In 2020, many undergraduate admissions went “test optional,” where standardized tests were optional. This means that the first standardized test a student takes is the Dental Admission Test (DAT). Standardized tests can be daunting for some students, and without prior experience, performance could be impacted. Also, there are implications for the dental school application itself—how will it be addressed in the application process?

Class image

Along with testing, coursework changed as well. Most schools moved to online coursework at both the graduate and undergraduate levels once the pandemic forced closures. Questions are now arising around academic performance in prerequisite classes like labs, as well as a consideration for how online coursework is noted in transcripts.

It remains to be seen how an online course affects work through undergraduate studies, and into dental school—especially if students are from disadvantaged backgrounds and have shortcomings in technology.

Shadowing, an important part of a student’s application, has taken on new dimension. Dental schools are forced to redefine it and reconsider what counts as shadowing. Does it count if it takes place in a virtual environment? What are students missing with a virtual-only experiency? Will these students be at a disadvantage in the longer term? Schools have the opportunity to decide what it looks like, but also be willing to accept that students had meaningful experiences in virtual scenarios.

Many students have been touched by issues of racial equity over the past year. This is a critical issue for admissions. The impact can be felt years down the line, and students may be reticent to talk about the post-traumatic stress syndrome they are experiencing as a result of what they have seen and witnessed in person and on the news, and via increased activism. Admissions departments will need to prepare to address these issues and be ready with answers and resources for these students to support them on their paths.

There are more questions than answers. Schools and admissions committees will need to change to meet the challenges that students have faced over the past two years as a result of COVID-19. While there will be challenges, these extraordinary times are providing admissions counselors with an opportunity to look at admissions in a new light as they evaluate this group of students.

Missed this session and want more details? You can view the presentation, Post COVID-19: The Future Dental School Applicant, for 60 days following the 2021 ADEA Annual Session & Exhibition.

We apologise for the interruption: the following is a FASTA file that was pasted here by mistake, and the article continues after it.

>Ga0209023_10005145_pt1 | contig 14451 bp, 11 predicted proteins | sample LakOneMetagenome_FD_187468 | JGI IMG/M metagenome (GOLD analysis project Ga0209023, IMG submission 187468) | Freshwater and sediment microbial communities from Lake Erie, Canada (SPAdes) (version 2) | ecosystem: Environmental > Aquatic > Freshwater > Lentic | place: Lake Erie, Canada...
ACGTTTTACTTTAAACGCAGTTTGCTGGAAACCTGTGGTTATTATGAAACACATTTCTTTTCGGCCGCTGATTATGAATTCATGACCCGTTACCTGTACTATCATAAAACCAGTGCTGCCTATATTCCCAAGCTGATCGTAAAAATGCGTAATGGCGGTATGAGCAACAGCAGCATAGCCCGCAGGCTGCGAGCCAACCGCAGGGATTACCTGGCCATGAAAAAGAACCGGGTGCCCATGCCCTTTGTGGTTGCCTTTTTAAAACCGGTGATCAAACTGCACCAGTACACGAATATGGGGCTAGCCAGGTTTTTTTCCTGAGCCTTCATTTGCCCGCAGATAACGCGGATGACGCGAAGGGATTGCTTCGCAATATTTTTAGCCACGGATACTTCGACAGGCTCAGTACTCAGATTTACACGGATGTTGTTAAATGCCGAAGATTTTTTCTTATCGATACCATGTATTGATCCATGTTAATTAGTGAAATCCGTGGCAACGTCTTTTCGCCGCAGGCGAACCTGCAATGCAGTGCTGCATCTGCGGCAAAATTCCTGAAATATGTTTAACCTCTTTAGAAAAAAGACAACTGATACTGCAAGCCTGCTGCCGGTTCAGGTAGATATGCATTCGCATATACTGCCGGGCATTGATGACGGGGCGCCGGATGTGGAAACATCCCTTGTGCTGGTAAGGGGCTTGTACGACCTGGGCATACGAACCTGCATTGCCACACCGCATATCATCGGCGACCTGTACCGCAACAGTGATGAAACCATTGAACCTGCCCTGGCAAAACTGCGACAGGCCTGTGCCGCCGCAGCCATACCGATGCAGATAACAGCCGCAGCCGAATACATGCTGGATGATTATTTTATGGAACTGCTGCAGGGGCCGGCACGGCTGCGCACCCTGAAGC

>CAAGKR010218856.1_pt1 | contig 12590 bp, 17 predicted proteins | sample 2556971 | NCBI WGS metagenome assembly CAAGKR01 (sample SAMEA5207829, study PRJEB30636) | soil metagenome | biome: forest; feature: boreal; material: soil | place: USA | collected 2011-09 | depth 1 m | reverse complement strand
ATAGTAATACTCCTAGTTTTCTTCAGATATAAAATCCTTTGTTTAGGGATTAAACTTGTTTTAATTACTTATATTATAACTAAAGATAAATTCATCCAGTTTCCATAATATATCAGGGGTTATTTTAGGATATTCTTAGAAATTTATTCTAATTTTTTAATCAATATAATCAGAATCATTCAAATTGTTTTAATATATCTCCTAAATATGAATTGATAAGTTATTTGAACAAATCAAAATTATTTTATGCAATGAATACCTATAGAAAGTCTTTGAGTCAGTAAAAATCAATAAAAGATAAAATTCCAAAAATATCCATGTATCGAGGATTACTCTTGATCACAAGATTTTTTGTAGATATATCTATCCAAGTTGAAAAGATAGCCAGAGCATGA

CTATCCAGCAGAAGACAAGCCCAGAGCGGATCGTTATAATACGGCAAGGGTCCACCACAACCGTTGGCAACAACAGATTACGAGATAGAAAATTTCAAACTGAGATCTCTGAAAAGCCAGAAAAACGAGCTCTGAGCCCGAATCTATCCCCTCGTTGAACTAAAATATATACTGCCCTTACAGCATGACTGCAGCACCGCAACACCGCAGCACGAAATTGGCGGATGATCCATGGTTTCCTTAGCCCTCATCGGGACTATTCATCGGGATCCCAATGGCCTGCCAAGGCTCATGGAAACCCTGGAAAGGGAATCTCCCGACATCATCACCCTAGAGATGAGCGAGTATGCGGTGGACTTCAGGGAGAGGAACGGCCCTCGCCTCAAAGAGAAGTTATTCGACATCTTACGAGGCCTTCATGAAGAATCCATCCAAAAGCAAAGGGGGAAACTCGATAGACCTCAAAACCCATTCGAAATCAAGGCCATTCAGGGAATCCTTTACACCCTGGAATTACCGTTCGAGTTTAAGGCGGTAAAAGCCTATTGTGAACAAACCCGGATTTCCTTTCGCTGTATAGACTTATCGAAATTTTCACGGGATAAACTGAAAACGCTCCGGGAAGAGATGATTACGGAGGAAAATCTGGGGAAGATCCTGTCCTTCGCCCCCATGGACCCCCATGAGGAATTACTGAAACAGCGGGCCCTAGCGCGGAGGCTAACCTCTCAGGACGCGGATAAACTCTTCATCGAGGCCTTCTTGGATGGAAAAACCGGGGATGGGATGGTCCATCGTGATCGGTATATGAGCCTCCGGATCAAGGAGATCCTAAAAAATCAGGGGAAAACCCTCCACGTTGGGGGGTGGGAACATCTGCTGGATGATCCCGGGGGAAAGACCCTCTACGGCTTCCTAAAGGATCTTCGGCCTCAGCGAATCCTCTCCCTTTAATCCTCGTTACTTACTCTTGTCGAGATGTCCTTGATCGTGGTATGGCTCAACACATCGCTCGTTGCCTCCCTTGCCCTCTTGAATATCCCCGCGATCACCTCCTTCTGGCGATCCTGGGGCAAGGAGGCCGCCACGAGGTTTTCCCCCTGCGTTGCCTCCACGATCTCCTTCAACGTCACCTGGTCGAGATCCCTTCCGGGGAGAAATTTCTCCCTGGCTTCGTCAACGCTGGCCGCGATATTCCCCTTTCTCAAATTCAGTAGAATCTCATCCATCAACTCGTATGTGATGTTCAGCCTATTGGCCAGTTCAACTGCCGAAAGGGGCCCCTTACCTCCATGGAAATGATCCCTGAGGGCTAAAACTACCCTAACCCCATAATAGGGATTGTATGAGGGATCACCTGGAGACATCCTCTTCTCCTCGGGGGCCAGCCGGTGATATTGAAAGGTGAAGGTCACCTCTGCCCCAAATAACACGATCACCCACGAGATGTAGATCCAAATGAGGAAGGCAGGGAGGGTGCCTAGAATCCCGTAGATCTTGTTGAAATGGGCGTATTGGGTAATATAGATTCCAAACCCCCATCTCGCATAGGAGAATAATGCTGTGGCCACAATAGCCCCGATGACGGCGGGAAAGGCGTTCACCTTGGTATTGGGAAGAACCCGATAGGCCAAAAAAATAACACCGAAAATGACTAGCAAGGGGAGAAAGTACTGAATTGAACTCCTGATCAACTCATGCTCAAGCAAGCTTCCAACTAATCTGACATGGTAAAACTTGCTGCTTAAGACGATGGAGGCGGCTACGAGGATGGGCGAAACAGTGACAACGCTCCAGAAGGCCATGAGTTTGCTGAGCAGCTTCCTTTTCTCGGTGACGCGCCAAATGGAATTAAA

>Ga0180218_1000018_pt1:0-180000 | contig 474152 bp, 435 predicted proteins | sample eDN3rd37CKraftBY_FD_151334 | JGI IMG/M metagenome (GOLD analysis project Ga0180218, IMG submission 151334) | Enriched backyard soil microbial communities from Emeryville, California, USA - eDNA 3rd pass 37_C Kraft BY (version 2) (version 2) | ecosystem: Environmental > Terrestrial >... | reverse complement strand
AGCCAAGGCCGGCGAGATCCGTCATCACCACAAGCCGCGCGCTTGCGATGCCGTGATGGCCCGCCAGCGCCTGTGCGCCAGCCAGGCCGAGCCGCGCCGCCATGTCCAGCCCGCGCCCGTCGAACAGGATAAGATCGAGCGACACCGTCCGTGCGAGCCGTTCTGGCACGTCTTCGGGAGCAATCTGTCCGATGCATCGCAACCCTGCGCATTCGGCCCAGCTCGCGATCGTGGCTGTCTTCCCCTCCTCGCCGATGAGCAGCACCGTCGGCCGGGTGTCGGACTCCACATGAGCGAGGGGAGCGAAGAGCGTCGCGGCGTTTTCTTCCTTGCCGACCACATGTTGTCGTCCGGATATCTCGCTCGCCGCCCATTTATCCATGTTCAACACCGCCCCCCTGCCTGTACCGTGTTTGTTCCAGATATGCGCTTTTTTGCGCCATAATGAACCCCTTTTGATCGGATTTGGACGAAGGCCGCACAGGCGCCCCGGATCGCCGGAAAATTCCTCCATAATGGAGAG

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Today's News: Monday, March 15

Access, Diversity and Inclusion in Dental Education: A Q&A With Chair of the Board Symposium Panelists Drs. Smith, Perez and Southerland

Today’s ADEA Chair of Board Symposium will focus on access, diversity and inclusion in dental education, specifically in the area of faculty recruitment.

During the educational session at 1:45 p.m. Eastern Time, Missing at the Table: Exploring Administrative Pipeline Gaps and Solutions, panelists Carlos S. Smith, D.D.S.; Tawana K. Lee-Ware, D.D.S.; Herminio Perez, D.M.D., M.B.A.; Kim Perry, D.D.S., M.S.C.S., FACD; Kelton Stewart, D.D.S., M.S.; and Janet Southerland, D.D.S., Ph.D., M.P.H., will explore varying narratives of academic leadership, describe barriers to success and present best practices for overcoming barriers to the recruitment and retention of underrepresented and marginalized faculty.

Below, some of the panelists—Drs. Smith, Perez and Southerland—give a preview of today’s discussion, sharing how their professional and personal backgrounds help give them perspective on access, diversity and inclusion in dental education.

Smith Perez Sutherland Panel

Carlos S. Smith, D.D.S.; Herminio Perez, D.M.D., M.B.A.; and Janet Southerland, D.D.S., Ph.D., M.P.H.


For our readers, can you share how your background is relevant to the topic of administrative pipeline gaps and solutions for underrepresented and marginalized faculty/what would you like them to know about you regarding this topic?

Dr. Smith: My background is particularly relevant given that my journey into dental education really began with my participation in the ADEA/W.K. Kellogg Foundation Minority Dental Faculty Development and Inclusion Program as a dental student at the University of Michigan School of Dentistry from 2003 to 2007. The specific program at Michigan at that time was a precursor to the current ADEA Academic Dental Careers Fellowship Program. My being in the dental education space today is a direct result of pipeline programs that can and do work. There are simply not enough of us.

Although I have been in practice as a general dentist for just shy of 15 years, I have been a full-time educator for the last six years. I am currently the Director of Diversity, Equity and Inclusion at Virginia Commonwealth University School of Dentistry and my role is a member of the Dean’s executive committee and leadership team. I also serve as Director of Ethics Curriculum. I have been involved nationally with ADEA in the areas of inclusive excellence, faculty and student wellbeing, as well as ethics and professionalism.

Dr. Perez: We live in a community that is diverse by race, ethnicity, beliefs, etc. It is essential for others to be aware not only of the importance of representation, but also of what we have to bring to the table when it comes to advancing the mission of an institution. This is extremely important in health care if we want to strengthen the health care workforce and make a significant impact when it comes to access to care for the black and brown communities.